desertchick, where else in Australia will you be visiting? There may be something closer for wildlife experiences at far less cost.
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Old Feb 1st, 2008, 06:13 PM
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For a 10 second answer, which is in no way detailed, - Around the Daintree/Cairns/Port Douglas for tree kangaroos, Lemuroid possums, flying squirrels, Cous Cous (sp??) and fantastic and unique bird life.
Around places like Carnarvon Gorge for Kangaroos, wallaby, Emus, different bird life etc. The Blue Mountains for bird life, nocturnal animals etc. Tasmania for wild life such as Tasmanian Devils, possums ( nothing like American possums ) penguins, seals etc and so on and so forth. Finally West Australia for Whale sharks which you can swim with and the NT for tropic bird life and swamp life.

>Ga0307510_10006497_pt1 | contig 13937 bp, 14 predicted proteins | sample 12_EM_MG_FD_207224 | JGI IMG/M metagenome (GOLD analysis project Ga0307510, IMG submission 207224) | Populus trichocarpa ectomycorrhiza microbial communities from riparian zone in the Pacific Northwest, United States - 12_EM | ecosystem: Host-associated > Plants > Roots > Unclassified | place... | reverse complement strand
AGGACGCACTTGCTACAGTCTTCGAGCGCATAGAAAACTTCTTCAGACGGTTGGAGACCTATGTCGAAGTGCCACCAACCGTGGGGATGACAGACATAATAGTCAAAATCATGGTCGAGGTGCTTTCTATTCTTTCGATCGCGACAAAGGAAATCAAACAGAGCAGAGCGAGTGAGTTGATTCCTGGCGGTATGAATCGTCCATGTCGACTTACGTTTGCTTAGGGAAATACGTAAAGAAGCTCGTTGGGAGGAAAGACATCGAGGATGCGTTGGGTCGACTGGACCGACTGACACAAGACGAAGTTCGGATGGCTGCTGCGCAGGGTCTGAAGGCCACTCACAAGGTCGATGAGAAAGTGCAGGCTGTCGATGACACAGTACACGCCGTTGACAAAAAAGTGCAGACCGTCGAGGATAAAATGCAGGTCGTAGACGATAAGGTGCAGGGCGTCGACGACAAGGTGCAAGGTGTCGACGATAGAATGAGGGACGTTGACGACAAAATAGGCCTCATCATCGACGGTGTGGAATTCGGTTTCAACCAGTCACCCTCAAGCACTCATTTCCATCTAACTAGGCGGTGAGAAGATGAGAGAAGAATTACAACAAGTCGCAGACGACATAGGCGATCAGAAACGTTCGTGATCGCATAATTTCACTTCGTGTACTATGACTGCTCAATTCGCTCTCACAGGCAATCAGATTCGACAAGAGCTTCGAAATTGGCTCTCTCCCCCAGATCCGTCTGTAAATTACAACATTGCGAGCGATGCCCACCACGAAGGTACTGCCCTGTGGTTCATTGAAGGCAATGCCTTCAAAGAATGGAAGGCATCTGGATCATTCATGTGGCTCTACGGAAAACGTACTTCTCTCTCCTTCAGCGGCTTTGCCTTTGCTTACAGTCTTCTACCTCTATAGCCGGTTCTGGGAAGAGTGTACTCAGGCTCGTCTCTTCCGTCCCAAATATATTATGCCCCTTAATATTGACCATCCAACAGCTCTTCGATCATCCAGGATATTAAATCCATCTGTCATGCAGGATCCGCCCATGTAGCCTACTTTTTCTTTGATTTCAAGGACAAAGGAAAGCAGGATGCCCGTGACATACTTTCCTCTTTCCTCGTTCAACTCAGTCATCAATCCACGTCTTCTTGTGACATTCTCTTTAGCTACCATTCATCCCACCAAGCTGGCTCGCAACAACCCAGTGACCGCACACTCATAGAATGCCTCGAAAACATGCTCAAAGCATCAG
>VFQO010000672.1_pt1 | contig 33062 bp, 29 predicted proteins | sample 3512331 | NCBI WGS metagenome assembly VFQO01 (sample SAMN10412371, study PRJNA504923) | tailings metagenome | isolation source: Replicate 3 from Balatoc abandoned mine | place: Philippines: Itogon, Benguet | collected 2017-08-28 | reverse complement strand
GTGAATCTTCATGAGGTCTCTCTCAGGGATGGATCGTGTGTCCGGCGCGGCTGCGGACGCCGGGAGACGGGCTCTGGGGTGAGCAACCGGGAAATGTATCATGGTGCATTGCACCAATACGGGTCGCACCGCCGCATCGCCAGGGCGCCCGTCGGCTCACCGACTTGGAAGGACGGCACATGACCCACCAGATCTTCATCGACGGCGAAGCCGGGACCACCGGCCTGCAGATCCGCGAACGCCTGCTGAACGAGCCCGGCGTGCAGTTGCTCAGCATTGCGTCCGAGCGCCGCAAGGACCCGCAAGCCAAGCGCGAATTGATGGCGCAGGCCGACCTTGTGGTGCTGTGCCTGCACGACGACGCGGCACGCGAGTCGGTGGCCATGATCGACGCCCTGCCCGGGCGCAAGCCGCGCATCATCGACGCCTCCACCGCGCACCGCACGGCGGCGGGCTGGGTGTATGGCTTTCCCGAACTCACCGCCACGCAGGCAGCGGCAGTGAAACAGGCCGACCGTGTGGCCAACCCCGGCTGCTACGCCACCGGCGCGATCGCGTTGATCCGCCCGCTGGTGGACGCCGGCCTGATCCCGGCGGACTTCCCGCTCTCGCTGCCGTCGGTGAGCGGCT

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Old Feb 1st, 2008, 10:33 PM
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Please don't feel desperate! You and your children will likely have a wonderful, unforgettable vacation!I loved Kangaroo Island. Lots of koalas, possums, tamar wallabys, kangaroos, NZ fur seals, Australian sea lions, mating penguins, heaps of birds, including the Cape Barren Goose and Oyster Catcher. From Vivonne Bay we also watched a pod of dolphins close in on a school of fish not too far from shore. We were on Kangaroo Island for a little more than 24 hours (it was an overnight tour that we booked through the SeaLink Ferry), so I would say the wildlife sightings were excellent!